Next week Yale University Press will publish a book called The Anthology of Rap [All Things Considered will air an interview with one of the editors, Adam Bradley, on Sunday]. Its pages contain the lyrics to more than 300 rap songs written and recorded between 1978 and this year — but they don’t contain any of the music. No voices. No melodies. No bass lines. Just text.

Sam Anderson, New York Magazine’s book critic, reviewed the Anthology — all 788 pages — but he did so without ever having heard more than a couple of the songs. Turns out he loved the songs on paper — he writes that he is “evangelically excited” about the book and its emphasis on rap as “lyric poetry.”


A Great Big Book of Rap Lyrics

But before we dismiss it entirely, let’s move on to the second thought that hit me when I received this book: most online lyric transcriptions are riddled with down-right embarassing errors. Having transcribed a few songs for The OHHLA myself, there’s often that one line you can’t quite make out, maybe due to a reference you don’t get or phrases you’re not familiar with, and you’re left just trying to sound it out… So, I wondered, did this book just google these songs and lazily cut and paste those transcriptions, ridiculous goofs and all?

I’m happy to report the answer to that seems to to be no. I’ve flipped through this volume again and again, looking to stumble upon something laughably stupid, and the only errors I could find are debatable and nitpicky. As an example, according to The Anthology, Slick Rick’s “I Shouldn’t Have Done It” starts out with the lyric:

“Well, I’ma tell you a story and I come out bluntly,
Want a ugly child? Hey, nobody would want me.”

But I’m pretty sure he’s actually saying:

“Well, I’ma tell you a story and I come out bluntly,
Born an ugly child. Hey, nobody would want me.”

But compare that to OHHLA’s:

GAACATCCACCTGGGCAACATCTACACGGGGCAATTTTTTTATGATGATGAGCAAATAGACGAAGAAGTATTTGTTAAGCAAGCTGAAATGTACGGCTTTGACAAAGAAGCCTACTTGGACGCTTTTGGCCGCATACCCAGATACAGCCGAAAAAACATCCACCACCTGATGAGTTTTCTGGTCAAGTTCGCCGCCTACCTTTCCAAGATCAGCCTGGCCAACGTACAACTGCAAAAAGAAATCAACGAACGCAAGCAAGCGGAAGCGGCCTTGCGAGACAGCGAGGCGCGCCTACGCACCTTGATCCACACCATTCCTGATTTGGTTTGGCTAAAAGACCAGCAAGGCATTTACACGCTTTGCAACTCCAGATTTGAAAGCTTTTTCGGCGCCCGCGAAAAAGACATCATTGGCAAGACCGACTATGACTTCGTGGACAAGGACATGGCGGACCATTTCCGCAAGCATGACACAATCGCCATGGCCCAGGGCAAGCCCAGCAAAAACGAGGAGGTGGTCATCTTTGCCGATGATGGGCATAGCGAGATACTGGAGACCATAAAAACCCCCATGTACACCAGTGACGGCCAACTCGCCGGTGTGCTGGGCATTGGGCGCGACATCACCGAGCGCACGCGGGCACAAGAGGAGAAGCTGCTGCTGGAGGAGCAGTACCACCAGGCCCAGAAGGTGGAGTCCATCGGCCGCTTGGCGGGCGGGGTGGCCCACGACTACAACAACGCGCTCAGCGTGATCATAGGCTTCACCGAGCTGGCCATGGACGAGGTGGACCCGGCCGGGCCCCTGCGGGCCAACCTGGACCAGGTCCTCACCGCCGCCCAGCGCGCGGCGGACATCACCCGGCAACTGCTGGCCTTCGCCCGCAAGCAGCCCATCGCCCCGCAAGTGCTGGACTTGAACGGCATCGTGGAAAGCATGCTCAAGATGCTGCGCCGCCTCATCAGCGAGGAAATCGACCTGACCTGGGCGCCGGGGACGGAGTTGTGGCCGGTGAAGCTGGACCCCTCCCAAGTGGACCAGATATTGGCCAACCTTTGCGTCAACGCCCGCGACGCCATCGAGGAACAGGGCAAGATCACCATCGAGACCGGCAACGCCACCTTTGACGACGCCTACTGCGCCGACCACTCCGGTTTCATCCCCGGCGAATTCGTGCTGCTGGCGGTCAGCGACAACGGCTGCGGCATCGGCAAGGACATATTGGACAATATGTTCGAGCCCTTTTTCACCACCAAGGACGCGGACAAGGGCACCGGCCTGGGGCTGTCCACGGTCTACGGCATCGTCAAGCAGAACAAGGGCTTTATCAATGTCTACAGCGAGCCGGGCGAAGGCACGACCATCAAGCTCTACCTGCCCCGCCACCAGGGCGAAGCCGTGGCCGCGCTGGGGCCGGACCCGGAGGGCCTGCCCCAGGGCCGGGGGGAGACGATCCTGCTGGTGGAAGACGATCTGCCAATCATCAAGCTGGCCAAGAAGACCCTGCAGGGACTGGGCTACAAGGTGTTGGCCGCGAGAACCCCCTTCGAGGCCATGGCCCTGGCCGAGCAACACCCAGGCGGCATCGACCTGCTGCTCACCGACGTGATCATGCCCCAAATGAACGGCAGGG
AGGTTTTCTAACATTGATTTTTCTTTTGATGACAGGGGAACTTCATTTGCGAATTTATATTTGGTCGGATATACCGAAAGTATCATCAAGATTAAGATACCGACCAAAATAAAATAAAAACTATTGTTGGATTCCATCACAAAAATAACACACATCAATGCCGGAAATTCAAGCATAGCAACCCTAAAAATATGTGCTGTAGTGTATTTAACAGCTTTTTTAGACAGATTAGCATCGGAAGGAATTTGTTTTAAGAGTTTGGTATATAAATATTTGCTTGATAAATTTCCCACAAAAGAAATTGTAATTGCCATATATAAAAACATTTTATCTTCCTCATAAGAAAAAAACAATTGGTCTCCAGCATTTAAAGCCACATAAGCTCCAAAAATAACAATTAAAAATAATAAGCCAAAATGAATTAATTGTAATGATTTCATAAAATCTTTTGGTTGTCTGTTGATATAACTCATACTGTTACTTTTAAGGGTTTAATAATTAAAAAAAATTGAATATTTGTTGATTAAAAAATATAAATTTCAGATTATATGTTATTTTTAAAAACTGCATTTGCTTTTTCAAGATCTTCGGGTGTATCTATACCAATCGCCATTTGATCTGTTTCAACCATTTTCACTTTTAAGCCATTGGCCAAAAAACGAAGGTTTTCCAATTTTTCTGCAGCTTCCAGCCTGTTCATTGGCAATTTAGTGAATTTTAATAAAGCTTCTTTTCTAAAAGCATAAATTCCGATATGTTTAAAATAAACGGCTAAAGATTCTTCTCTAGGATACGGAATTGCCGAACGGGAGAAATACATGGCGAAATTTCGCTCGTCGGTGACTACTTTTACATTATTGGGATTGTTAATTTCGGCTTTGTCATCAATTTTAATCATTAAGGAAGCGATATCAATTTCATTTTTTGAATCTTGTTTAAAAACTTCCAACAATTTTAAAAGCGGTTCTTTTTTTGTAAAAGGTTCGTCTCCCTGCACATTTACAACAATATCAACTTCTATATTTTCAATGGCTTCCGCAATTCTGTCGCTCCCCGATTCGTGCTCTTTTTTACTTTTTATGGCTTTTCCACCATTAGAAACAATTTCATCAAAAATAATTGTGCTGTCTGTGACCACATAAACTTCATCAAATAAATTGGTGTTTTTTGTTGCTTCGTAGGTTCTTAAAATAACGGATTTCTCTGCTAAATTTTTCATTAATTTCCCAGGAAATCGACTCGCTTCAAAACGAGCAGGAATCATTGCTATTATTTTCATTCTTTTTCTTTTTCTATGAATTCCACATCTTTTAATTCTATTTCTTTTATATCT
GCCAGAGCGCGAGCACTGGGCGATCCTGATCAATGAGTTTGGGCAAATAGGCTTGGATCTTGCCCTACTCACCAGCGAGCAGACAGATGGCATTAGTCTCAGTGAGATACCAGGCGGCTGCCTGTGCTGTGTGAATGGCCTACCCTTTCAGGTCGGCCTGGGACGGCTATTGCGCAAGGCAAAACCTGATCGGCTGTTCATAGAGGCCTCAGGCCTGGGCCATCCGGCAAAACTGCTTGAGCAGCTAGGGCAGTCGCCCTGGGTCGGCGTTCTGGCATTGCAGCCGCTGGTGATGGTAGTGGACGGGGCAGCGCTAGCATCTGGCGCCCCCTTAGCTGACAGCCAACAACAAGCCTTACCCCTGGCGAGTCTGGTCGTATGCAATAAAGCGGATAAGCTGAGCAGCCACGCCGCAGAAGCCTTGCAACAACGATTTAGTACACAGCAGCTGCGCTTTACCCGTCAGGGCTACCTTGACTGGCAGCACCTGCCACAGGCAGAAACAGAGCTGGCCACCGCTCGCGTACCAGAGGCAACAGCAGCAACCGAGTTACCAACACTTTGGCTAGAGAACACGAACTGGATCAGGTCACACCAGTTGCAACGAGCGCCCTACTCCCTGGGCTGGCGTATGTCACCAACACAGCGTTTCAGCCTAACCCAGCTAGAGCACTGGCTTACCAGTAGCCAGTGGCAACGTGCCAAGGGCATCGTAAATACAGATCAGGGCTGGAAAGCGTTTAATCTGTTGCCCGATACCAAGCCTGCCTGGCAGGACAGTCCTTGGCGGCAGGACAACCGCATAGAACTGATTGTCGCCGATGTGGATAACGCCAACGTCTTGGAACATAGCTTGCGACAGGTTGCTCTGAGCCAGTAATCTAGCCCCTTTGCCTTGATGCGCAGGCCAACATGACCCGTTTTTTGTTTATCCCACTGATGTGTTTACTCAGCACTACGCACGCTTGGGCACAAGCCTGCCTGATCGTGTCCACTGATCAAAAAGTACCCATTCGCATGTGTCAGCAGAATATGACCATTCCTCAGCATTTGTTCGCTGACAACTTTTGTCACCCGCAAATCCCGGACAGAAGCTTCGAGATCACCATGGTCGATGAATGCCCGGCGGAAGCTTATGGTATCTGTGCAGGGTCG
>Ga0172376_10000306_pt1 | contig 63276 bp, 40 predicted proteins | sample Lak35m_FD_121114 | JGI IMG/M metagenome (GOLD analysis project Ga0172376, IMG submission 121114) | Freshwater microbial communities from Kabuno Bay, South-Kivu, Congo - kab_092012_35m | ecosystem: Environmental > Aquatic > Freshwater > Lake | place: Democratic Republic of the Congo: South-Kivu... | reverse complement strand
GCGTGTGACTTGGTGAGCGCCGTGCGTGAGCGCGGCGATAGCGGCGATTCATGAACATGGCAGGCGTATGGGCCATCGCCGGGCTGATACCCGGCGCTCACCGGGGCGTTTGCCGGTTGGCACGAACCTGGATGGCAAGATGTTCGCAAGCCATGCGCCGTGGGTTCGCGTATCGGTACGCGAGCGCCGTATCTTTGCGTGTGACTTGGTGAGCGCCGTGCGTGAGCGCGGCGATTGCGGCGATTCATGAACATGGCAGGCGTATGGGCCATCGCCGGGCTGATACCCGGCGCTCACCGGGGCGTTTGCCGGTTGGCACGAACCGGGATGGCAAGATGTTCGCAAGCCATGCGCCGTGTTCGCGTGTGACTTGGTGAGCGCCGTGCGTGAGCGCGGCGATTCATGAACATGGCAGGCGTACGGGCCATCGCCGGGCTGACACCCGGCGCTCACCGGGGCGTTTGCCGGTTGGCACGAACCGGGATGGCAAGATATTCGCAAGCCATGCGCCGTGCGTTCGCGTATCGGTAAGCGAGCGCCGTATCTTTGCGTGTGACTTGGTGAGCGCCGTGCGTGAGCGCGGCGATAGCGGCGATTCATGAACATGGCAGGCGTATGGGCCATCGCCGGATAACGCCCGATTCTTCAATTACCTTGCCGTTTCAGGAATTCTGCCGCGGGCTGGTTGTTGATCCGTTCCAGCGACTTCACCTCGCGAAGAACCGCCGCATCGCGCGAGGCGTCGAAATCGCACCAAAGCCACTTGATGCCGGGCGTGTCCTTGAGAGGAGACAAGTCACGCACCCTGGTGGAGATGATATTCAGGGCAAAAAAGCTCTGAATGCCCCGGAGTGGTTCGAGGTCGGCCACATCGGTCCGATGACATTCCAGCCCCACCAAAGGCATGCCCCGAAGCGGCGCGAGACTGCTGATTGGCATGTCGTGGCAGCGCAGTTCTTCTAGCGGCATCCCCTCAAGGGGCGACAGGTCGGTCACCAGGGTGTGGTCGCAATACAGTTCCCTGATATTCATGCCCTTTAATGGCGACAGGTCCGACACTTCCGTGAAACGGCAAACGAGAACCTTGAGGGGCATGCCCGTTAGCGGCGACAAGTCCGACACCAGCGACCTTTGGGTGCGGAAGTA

“Well I’ma tell you a story and I come out bluntly
Wanna ugly shot, hey nobody will want me”

Now, that’s just clearly wrong. So The Anthology has stepped the game up considerably from the usual transcriptions found online, which goes a good way towards making this a more valuable resource. Even this example song has more errors on OHHLA, which are not carried over to The Anthology (the book and I agree that “I love the wedlock, what up, not going to front/ See the problem that arouses, why on earth did she want me?” should instead read, “I loved her a lot, word up, not going to front, see?/ The problem that arose* is why on earth did she want me?”). And both The Anthology and I concur that the OHHLA is the best of the online sources,** so The Anthology has the best transcriptions you’re going to find anywhere.

and on a less positive note:

Fact-Check the Rhyme: The Anthology of Rap is rife with transcription errors. Why is it so hard to get rap lyrics right?

And not all of the mistakes are small. Some stem not just from mishearing but from an apparent lack of understanding of the cultural context. For example, when KRS-ONE is quoted on a 1995 track as saying, “I reside like artifacts/ On the wrong side of the tracks, electrified,” artifacts should be Artifacts, as it is a reference to the group of the same name who authored the 1994 song “Wrong Side of the Tracks.” (Unlike many anthologies, this volume has no footnotes. Footnotes would have been useful to explain echoes, cross-references, in-jokes, esoterica, and so on.)